Getting a good night’s sleep is essential to your well-being. Because we all require different amounts of sleep depending on a variety of factors, science has provided us with some guidelines to better understand and improve our sleep health.
However, in a world with deadlines, caffeine, and Netflix it’s easy to lose track of how much shuteye you’re getting on a daily basis. Some people overdo it, some don’t do it enough, and the consequences are always less than pleasant. Here’s what you need to know.
Why is Sleep Important?
No matter your level of resilience, there’s only so much your body can withstand with little sleep. When you rest, your brain is hard at work running a series of mechanisms that allow for optimal biological and physiological performance.
Sleep helps turn emotions and experiences into memories, rebuild muscles, clear brain waste, control inflammation, and regulate both our metabolism and circadian rhythm. If you provide your body with enough restorative time it will reward you with peak performance the following day, allowing you to learn, create, and execute all your daily activities efficiently.
However, ensuring prime sleep health is not as simple as putting in the extra hours on the pillow. In fact, it’s the quality of sleep that matters the most. Ever woken up after ten hours feeling sluggish and like you could do with a little more? That’s because your brain didn’t spend enough time in two important phases of the sleep cycle: deep sleep, the period in which your body restores itself, and REM sleep, which benefits memory and mood.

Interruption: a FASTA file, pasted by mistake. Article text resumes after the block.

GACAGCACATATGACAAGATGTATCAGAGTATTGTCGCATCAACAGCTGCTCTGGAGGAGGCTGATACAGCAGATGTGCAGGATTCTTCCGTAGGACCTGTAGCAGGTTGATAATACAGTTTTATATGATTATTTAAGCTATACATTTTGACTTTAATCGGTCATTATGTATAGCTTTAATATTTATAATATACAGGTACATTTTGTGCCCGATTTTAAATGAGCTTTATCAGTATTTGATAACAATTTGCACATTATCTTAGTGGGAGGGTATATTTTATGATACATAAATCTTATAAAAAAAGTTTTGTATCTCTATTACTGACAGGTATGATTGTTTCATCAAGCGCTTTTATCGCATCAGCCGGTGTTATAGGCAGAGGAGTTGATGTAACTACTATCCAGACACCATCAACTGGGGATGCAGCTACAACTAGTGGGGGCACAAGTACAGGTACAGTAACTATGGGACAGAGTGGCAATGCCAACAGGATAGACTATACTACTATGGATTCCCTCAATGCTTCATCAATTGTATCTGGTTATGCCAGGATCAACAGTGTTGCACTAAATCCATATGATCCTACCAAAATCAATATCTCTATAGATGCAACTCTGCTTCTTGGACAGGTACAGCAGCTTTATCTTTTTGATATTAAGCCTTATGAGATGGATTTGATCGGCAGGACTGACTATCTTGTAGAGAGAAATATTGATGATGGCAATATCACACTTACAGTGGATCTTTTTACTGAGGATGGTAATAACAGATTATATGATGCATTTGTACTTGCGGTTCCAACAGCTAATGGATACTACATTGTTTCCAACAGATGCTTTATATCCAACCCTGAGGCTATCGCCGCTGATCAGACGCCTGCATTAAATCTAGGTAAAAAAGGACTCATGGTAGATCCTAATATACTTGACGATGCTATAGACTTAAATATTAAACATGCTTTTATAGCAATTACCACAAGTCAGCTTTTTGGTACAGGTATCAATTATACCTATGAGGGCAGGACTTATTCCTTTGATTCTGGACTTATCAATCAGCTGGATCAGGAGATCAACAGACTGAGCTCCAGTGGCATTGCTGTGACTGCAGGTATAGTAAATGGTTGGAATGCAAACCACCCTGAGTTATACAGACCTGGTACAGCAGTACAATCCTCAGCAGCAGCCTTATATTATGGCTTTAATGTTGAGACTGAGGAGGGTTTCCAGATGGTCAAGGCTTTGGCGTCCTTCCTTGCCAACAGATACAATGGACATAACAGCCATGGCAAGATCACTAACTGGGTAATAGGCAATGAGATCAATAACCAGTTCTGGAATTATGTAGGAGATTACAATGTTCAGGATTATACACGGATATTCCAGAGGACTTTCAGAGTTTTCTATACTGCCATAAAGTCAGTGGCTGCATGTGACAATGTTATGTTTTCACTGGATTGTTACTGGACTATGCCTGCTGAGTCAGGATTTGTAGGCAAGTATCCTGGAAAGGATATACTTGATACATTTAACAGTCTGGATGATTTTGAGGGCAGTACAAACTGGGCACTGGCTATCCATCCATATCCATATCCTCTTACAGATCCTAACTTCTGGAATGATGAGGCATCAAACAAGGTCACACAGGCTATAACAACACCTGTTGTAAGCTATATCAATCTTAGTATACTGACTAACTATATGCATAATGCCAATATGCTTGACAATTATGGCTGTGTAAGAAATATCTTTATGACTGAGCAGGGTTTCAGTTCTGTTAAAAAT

Although you can’t control the time you spend in every phase, you can increase your chances of getting more benefits by avoiding being disrupted overnight and sleeping an extra 30-60 minutes in the morning when REM sleep phases last longer.
The Negative Effects of Sleep Deprivation
A hectic lifestyle, stress, illness, and a high intake of substances like caffeine and alcohol can easily affect your sleeping pattern. While you might only feel tired the next day, the consequences of sleep debt can go beyond our perception. Aside from fatigue and drowsiness, common cognitive issues involve poor decision-making skills, lack of concentration, decreased creativity, increased feelings of distress, weakened immune system and motor skills, and a stronger reaction to negative emotions.
Long-term periods of sleep deprivation have been linked to a variety of cancers, high blood pressure, and chronic illnesses such as heart disease, diabetes, and Alzheimer’s disease. Thus the less sleep you get, the more likely your body is to fail to keep a high level of maintenance of all its functions.
The Negative Effects of Getting Too Much Sleep
Clinically referred to as hypersomnia, sleeping too much can also be detrimental to our health. It’s a medical disease that shows symptoms such as anxiety, fatigue, and memory problems. However, despite it having similar health risks to insomnia, oversleeping is a more complex issue due to its potential of being a symptom as well as a contributing factor to a medical condition.
The most significant correlation is with depression. Although particularly common among teens, excessive sleepiness can represent a sign of depression, with women experiencing it more frequently than men. At the same time, sleep disruption can also negatively affect the severity of depression and its treatment. A study from 2014 found that approximately 27 percent of the adult population with depression in the US had co-occurring insomnia and hypersomnia, a condition presenting a higher risk of suicide and decreased impulse control.